Collective shaming on social media is crucial in reducing corporate misbehavior — and society would be significantly worse off without watchdog platforms.

Social media, once seen optimistically as a force for unifying communities across the globe, is in hard times. Platforms, including Twitter, Facebook, and TikTok are  regularly vilified as doing just the opposite — sending users to their echo chambers  for volatile discussions among themselves. Regulators are intensifying scrutiny on them, investors are unhappy with roller-coaster returns, and users are questioning the value of the products as never before.

So the results of our recent research might come as a surprise. The study, The Monitoring Role of Social Media, demonstrates that social media platforms (and specifically Twitter) play a critically important role in keeping corporations accountable to customers, employees, shareholders, and other stakeholders, especially in an era where newspapers and other institutional checkpoints have withered. 

Here are two examples of the social media-corporation dynamic in action.

1. In 2021, the anonymous Twitter account Brands Getting Owned posted images of Chipotle workers protesting wages and working conditions. Almost 20,000 retweets and two days later, the restaurant chain announced it was raising employee pay by $2 per hour.

2. In 2017, as United Airlines forcibly removed a passenger from an overbooked plane, fellow travelers fired up their cell phones to document the man’s “de-boarding,” which involved police, blood spill, and shouts of concern from other passengers. The resulting videos went viral, eventually sparking an apology from United’s CEO. The airline eventually settled a lawsuit brought by the passenger. In the same year, Delta and American also changed their policies for removing passengers from a flight.

Social psychologist Takuya Sawaoka said, “The internet now allows hundreds or thousands of people to participate in collective shaming, in a way that wasn’t possible before.” Few firms want to be paraded like queen Cersei on a very public walk of shame.

It’s not too far a reach to conclude that the negative consequences to society would be severe if Twitter or other social platforms like it shutdown.

Our findings demonstrate that increased social media activity helps deter a wide range of corporate violations, particularly those that are nonfinancial in nature and potentially of interest to Environmental, Social, and Governance investors, such as violations of environmental, consumer-protection, and workplace-safety rules.

When we began this work, no prior research documented that the presence of Twitter or other social platforms proactively reduced corporate misbehavior. Sure, tweets could motivate a business to reimburse a customer or change its practices after an event, but nothing to suggest that digital watchdogs could motivate better behavior before an incident.

To study the question, we used 3G (third-generation) network expansion to test our hypothesis. 3G access increases the likelihood of using social media, the number of hours spent on social media, and the range of types of shareable content. We studied incidents of corporate misdeeds in areas where 3G was being installed and were able to infer that misdeeds decreased in areas where 3G became available.

We focused on Twitter because it is one of the most popular social media applications, with over 330 million monthly users. Twitter also makes detailed micro-data available, provided the ability to analyze large-scale data, and includes geotags that allowed us to track where Tweets originated.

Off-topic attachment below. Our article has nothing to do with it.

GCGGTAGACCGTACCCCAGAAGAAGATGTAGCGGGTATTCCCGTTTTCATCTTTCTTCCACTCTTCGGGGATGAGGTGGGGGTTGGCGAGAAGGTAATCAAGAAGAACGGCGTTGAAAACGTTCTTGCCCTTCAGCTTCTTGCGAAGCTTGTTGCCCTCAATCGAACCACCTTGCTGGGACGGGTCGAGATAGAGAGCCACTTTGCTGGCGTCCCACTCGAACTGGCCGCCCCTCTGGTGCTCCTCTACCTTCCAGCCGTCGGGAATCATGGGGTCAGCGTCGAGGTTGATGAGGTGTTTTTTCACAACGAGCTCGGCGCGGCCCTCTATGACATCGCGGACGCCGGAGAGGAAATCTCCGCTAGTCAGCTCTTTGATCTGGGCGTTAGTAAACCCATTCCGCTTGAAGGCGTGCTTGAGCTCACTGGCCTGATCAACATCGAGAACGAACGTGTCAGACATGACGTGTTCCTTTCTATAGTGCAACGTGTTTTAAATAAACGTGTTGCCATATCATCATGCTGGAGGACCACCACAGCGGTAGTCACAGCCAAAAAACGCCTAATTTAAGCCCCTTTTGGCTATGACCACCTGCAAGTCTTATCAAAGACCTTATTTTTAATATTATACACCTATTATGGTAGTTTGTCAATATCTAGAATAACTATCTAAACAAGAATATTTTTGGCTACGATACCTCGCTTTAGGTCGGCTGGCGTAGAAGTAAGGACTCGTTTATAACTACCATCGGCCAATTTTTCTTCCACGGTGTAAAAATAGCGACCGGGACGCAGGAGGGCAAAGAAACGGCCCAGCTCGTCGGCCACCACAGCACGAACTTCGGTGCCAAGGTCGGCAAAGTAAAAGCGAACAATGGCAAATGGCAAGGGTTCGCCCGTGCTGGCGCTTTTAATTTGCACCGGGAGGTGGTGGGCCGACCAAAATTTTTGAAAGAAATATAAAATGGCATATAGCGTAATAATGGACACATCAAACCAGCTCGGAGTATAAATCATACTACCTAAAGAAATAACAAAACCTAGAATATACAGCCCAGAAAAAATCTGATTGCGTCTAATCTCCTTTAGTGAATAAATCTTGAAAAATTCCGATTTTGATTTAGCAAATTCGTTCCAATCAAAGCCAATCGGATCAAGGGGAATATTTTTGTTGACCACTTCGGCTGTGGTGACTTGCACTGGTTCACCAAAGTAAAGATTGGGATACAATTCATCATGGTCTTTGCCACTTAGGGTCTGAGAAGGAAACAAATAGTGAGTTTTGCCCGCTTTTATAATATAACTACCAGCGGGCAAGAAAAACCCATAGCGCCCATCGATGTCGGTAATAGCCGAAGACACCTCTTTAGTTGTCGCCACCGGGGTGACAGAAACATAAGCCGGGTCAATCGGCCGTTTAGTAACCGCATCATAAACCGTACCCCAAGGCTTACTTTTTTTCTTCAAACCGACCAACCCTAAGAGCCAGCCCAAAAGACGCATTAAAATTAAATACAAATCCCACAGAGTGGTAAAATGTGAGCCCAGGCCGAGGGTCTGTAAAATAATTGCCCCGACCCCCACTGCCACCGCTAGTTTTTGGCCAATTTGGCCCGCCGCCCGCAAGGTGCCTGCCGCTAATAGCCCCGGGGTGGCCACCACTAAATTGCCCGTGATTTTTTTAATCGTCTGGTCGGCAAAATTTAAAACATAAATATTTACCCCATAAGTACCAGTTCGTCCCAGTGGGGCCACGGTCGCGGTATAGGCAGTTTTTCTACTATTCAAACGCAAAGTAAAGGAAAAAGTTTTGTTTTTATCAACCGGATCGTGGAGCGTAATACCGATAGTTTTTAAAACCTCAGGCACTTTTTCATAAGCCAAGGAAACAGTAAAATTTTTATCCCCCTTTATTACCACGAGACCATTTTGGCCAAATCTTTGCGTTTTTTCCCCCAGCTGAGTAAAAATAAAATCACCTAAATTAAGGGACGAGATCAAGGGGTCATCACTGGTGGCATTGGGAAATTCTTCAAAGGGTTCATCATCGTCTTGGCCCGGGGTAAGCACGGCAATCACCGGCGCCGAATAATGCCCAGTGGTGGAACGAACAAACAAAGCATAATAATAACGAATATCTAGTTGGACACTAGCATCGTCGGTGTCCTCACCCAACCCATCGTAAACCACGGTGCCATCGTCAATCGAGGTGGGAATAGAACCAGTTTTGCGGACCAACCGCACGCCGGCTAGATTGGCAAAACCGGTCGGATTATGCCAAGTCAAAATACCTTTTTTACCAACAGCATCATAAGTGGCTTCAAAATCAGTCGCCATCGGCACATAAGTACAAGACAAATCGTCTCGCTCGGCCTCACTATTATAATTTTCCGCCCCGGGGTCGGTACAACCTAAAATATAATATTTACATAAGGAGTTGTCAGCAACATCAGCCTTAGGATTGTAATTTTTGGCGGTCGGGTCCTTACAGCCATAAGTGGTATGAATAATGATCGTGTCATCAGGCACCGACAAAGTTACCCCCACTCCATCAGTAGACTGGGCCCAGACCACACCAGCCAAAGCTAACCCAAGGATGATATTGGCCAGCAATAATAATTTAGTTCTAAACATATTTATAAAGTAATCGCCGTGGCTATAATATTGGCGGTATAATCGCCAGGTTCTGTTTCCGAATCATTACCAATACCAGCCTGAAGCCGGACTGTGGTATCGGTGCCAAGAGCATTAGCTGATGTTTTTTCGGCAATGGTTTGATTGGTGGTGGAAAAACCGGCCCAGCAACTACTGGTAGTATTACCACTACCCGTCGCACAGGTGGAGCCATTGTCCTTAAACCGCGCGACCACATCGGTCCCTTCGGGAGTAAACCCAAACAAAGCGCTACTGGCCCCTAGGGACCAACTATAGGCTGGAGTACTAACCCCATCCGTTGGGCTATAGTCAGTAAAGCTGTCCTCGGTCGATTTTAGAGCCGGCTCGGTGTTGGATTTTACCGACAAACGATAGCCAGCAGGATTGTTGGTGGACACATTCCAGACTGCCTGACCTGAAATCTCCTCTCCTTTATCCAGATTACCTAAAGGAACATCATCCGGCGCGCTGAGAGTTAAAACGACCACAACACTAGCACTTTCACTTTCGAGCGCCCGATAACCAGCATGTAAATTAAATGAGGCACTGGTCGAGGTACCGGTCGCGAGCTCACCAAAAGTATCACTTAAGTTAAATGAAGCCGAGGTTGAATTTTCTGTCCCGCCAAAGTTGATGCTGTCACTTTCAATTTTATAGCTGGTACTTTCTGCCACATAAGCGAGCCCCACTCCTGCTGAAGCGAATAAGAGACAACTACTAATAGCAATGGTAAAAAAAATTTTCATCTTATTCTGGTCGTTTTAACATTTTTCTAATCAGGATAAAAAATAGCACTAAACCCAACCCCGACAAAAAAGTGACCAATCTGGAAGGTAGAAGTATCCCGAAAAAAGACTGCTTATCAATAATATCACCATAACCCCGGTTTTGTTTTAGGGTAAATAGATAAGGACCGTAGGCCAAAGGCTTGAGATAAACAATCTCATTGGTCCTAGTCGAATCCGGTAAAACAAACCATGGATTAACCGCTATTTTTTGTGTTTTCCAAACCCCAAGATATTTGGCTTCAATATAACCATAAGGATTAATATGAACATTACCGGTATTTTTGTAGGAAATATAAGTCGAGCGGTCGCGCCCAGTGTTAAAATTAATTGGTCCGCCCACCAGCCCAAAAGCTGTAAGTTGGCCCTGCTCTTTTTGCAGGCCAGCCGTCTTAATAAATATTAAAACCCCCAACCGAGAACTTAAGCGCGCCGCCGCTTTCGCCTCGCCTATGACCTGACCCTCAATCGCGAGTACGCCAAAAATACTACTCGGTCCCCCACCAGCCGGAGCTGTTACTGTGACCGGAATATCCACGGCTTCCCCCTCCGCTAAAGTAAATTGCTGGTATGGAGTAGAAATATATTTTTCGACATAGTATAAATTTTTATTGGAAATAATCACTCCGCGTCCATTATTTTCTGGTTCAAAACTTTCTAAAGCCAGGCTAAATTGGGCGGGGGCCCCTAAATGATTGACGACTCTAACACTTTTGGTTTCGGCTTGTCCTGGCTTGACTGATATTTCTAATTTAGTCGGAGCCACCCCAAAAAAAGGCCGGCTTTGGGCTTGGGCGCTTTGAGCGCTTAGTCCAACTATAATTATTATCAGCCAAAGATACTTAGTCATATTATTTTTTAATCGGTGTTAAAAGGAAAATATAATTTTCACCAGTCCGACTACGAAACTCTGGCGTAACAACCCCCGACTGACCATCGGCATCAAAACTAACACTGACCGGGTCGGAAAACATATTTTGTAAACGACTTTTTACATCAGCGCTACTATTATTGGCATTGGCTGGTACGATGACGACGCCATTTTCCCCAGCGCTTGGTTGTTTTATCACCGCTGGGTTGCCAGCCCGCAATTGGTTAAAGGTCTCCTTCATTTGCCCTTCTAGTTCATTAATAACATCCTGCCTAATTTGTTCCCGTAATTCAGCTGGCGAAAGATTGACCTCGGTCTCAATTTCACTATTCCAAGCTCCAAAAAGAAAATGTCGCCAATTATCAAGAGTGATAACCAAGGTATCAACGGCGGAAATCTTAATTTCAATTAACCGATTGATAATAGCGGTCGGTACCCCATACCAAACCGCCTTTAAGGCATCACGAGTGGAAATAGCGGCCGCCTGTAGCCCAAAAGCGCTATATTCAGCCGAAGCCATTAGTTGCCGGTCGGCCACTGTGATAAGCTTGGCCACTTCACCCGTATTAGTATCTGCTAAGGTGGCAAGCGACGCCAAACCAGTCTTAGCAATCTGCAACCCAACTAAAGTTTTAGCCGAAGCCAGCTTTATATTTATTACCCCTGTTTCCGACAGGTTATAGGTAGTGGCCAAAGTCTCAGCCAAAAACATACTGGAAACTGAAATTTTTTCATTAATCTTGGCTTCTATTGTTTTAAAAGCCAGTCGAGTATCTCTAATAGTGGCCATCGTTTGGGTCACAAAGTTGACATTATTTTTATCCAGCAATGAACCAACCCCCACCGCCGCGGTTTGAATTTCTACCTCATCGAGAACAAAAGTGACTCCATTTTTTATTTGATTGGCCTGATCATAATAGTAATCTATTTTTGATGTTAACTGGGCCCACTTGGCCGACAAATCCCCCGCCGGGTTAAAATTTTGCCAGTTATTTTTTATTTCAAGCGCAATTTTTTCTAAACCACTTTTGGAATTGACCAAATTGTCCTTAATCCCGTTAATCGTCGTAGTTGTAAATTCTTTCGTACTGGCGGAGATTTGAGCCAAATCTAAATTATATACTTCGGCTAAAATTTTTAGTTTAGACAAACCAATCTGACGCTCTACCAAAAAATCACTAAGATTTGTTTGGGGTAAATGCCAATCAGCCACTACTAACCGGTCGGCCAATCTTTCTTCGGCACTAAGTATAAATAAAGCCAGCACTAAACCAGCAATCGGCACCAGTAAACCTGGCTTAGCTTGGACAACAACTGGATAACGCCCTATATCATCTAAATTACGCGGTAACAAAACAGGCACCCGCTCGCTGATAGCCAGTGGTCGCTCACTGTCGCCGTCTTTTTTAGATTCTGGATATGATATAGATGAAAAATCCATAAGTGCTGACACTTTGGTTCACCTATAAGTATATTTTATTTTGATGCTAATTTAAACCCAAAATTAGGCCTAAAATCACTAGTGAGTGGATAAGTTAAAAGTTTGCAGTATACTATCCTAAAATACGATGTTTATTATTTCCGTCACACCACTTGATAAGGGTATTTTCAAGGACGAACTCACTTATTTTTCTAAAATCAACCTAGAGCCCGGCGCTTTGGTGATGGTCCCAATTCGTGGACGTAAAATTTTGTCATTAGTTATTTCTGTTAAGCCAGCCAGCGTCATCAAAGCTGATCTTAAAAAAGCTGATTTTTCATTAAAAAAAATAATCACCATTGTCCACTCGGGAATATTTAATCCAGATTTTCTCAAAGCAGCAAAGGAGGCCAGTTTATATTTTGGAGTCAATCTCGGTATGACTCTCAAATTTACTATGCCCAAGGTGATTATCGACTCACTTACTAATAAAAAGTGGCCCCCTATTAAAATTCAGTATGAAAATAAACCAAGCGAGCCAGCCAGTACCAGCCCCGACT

Using misconduct data from Violation Tracker, here is what our analysis revealed: In terms of economic significance, our estimates indicate that social media coverage was influential in decreasing penalties for misdeeds at local corporate facilities by nearly 13%. (Penalties declined because the number of incidents declined.) Furthermore, social media attention was responsible for decreasing facility-level violations by 1.8%. The effects are more pronounced for visible firms, which face higher expected costs associated with misconduct.

These estimates likely underrepresent the actual deterrence power of social media because they are based only on observed misconduct and do not capture reputational costs. Overall these findings are consistent with the view that social media is an effective monitor of corporate malfeasance.

In addition, our findings suggest that social and traditional media play a complementary role in deterring corporate misconduct. Reporters are regular consumers of social media and often use it as a tip sheet for possible stories.  Meanwhile, social media users regularly find conversation topics in the thousands of new stories generated daily. 

Our results should interest policymakers and regulators in technology markets. 

While the current public debate primarily focuses on the harms of social media, such as the spread of “fake news” and disinformation, our findings highlight a benefit: its ability to reduce corporate misconduct by, in part, empowering citizens to monitor firms’ behavior.

This finding should cause a pause in regulators and policymakers who are considering whether or how to punish or regulate social media companies. For example, if Big Tech were to be split up, our study suggests that a potential unintended consequence would be for regulators to harm an information ecosystem that monitors firms. The resulting loss could be significant due to the lack of other media available to do this job.

More broadly, any social media platform regulatory intervention must balance costs and benefits. Our study is a first attempt to highlight some of the benefits of social media, helping regulators make better-informed decisions.

Articles represent the opinions of their writers, not necessarily those of the University of Chicago, the Booth School of Business, or its faculty.